Who Am I?

Re: Verse reading–Acts 3:1-20  (day seven)

When I read a passage of Scripture I typically picture myself as one of the characters in the text.  Pridefully, I tend to gravitate toward the hero.  In this text, I like to think that I am Peter proclaiming truth and healing in the name of Jesus Christ, but in reality I am closer to the lame beggar and the crowd.  I find myself to be a man in need of strengthening not a man dishing out miracles.  As God heals I hope my reaction is as genuine as the beggar’s, leaping and praising God all the way into worship.  Similarly, I am far more likely to be like the Peter who disowned Jesus at the crucifixion (which he accuses the crowd of here, v.13-14), rather than being the Peter who boldly changes a man’s life with the Gospel.  Thankfully, we have a patient God who will forgive our pride and restore us to life.

2 Peter 3:8-9   But do not let this one fact escape your notice, beloved, that with the Lord one day is like a thousand years, and a thousand years like one day. The Lord is not slow about His promise, as some count slowness, but is patient toward you, not wishing for any to perish but for all to come to repentance.

Author: Chris Johnson

Chris Johnson is Senior Pastor at FBCSA.

One thought on “Who Am I?”

  1. In reading this blog, it reminds me of the concept of Empathy Intelligence. When we look at a situation from only our own perspective or experience base, we risk misinterpreting the feelings of others. When we seek to put ourselves in their shoes, we gain an understanding that often helps us be more patient and supportive of others.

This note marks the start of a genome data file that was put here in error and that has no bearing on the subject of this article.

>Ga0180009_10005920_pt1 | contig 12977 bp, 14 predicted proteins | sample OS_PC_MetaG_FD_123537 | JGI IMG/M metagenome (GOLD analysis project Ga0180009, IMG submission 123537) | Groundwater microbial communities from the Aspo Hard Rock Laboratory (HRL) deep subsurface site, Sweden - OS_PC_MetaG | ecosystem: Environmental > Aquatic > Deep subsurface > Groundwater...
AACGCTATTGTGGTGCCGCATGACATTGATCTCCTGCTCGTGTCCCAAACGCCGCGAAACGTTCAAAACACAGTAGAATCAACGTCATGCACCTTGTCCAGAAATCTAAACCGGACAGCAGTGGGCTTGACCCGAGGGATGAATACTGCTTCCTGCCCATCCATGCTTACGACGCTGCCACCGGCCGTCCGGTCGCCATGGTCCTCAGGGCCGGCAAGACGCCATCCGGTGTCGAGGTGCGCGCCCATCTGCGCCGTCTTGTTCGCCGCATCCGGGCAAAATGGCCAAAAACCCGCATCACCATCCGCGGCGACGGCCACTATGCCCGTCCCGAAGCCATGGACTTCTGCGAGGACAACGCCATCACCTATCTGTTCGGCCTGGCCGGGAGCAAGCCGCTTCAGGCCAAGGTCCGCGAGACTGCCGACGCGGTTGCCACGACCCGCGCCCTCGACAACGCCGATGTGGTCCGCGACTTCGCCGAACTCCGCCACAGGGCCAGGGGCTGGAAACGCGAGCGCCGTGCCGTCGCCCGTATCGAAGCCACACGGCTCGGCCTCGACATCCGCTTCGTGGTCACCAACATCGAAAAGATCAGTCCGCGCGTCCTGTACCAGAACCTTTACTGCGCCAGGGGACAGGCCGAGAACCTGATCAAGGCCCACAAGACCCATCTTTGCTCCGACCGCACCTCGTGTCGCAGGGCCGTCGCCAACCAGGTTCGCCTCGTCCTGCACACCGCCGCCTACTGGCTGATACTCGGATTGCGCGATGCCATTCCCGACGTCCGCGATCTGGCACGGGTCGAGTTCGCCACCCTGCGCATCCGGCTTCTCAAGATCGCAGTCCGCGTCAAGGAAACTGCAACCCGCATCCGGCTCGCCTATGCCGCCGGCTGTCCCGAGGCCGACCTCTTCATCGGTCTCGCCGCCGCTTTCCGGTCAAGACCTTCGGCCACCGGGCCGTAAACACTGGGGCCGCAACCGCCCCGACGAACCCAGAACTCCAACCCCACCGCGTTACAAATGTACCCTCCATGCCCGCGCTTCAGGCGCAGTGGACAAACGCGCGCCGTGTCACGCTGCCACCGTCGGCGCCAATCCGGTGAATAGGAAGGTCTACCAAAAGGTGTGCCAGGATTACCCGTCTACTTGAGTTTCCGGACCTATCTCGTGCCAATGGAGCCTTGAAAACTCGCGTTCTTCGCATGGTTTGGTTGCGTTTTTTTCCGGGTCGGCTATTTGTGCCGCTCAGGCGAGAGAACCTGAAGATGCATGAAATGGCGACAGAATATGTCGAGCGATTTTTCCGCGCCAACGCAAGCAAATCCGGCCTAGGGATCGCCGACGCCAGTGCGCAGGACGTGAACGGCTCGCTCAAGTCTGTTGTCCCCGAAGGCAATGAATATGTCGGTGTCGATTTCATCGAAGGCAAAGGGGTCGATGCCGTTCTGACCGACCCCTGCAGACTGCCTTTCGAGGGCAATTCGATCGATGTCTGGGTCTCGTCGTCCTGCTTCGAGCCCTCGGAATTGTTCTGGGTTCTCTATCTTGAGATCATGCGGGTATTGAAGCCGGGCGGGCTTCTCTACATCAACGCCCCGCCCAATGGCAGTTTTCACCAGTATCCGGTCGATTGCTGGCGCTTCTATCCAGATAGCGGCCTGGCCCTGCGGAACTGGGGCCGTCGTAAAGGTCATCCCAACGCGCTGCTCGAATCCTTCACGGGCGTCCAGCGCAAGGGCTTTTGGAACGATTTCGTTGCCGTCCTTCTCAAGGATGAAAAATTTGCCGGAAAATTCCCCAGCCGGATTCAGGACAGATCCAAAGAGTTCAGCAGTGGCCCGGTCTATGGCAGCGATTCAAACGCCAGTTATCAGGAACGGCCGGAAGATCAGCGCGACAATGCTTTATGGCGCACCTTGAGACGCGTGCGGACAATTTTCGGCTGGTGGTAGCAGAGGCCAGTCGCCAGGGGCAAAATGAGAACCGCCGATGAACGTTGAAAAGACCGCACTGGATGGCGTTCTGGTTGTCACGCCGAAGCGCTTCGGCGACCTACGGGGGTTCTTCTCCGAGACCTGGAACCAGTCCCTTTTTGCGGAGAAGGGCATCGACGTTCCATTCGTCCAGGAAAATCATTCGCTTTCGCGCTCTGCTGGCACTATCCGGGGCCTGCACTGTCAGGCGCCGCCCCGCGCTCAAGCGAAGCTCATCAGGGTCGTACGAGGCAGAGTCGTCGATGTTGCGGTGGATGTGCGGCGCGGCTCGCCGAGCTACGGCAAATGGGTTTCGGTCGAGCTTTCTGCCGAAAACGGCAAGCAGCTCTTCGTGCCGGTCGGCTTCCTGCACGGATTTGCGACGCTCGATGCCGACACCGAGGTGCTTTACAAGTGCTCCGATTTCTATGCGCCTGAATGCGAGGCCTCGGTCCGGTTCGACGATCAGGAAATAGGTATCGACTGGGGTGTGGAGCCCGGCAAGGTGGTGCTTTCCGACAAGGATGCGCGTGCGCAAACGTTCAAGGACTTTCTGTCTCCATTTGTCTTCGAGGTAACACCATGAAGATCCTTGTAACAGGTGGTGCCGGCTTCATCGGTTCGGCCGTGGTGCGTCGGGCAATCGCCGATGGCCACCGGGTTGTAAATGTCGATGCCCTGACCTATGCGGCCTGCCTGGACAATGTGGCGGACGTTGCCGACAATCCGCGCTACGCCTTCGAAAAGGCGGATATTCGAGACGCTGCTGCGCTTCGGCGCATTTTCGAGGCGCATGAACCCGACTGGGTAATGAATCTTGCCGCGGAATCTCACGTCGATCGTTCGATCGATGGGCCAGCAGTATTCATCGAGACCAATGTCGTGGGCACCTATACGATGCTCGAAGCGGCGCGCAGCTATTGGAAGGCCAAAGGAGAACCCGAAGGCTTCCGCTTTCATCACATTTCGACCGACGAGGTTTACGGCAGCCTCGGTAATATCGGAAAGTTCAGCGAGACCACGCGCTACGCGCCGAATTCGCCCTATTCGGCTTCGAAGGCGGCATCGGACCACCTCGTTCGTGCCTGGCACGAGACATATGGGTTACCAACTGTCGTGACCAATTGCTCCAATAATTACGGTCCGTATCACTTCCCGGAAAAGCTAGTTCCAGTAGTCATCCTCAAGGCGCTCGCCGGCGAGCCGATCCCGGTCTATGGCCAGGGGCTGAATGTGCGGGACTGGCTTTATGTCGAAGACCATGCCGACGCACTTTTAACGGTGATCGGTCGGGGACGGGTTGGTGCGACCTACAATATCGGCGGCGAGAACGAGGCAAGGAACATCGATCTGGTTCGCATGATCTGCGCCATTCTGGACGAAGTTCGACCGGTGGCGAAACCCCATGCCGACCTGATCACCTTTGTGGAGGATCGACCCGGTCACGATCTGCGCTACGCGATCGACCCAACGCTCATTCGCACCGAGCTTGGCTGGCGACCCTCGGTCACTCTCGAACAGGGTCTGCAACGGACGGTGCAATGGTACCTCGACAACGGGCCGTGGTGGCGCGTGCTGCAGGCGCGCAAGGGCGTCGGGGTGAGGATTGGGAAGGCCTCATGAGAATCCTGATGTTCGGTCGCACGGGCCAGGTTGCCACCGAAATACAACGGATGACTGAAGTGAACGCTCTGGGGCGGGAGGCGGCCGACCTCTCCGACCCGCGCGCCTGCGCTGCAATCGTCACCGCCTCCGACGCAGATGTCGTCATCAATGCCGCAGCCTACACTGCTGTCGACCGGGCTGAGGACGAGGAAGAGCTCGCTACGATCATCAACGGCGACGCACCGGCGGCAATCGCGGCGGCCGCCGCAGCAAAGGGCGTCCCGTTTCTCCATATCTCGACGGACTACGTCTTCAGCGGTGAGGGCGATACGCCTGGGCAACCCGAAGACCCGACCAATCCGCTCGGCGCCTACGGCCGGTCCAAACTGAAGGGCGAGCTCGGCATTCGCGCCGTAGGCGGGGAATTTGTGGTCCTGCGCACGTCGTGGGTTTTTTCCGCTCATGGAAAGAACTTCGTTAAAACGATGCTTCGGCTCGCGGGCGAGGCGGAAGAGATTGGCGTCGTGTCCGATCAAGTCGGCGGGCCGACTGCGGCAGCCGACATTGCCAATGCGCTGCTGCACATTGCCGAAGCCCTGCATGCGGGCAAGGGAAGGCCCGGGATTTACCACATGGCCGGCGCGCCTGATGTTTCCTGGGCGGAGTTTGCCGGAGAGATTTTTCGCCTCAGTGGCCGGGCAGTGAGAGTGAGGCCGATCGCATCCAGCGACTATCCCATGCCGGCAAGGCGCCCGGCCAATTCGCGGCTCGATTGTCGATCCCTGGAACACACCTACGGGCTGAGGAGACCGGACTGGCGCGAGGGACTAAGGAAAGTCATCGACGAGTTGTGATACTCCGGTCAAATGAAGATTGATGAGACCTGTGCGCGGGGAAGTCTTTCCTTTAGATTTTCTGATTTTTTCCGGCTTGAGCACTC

We are far more effective when putting ourselves in someone’s shoes. We can assign the right motives and look at the situation or concern from their perspective or their experience, and their feelings, not from our own perspective and feelings. It is the right way to build compassion, build bridges and not walls, and to walk in love with Christ.

    My model of conflict prevention and resolution is Emphathy Intelligence. We can provide a solution to an ongoing conflict by understanding the ongoing concern and the feelings of the other party and will be in search for solutions that will address the underlying concern and feelings and reach a resolution.

    Jesus practiced emphathy and compassion and showed unconditional love as a healer. He revealed who He is! We can walk in love with Jesus when we follow His model of Emphathy Intelligence.

    Reaching out to someone through putting ourselves in that person’s shoes helps build bridges and not walls. When I have a concern, I like for someone to understand it from my own perspective, my own experience, and my feelings, not from his or her own perspective or experience. We only can practice emphathy when we place ourselves in their shoes!

    What were your reactions when someone came to you and asked for help? Were you able to provide a solution and a resolution? How did you feel when someone misinterpreted your concern and feelings?

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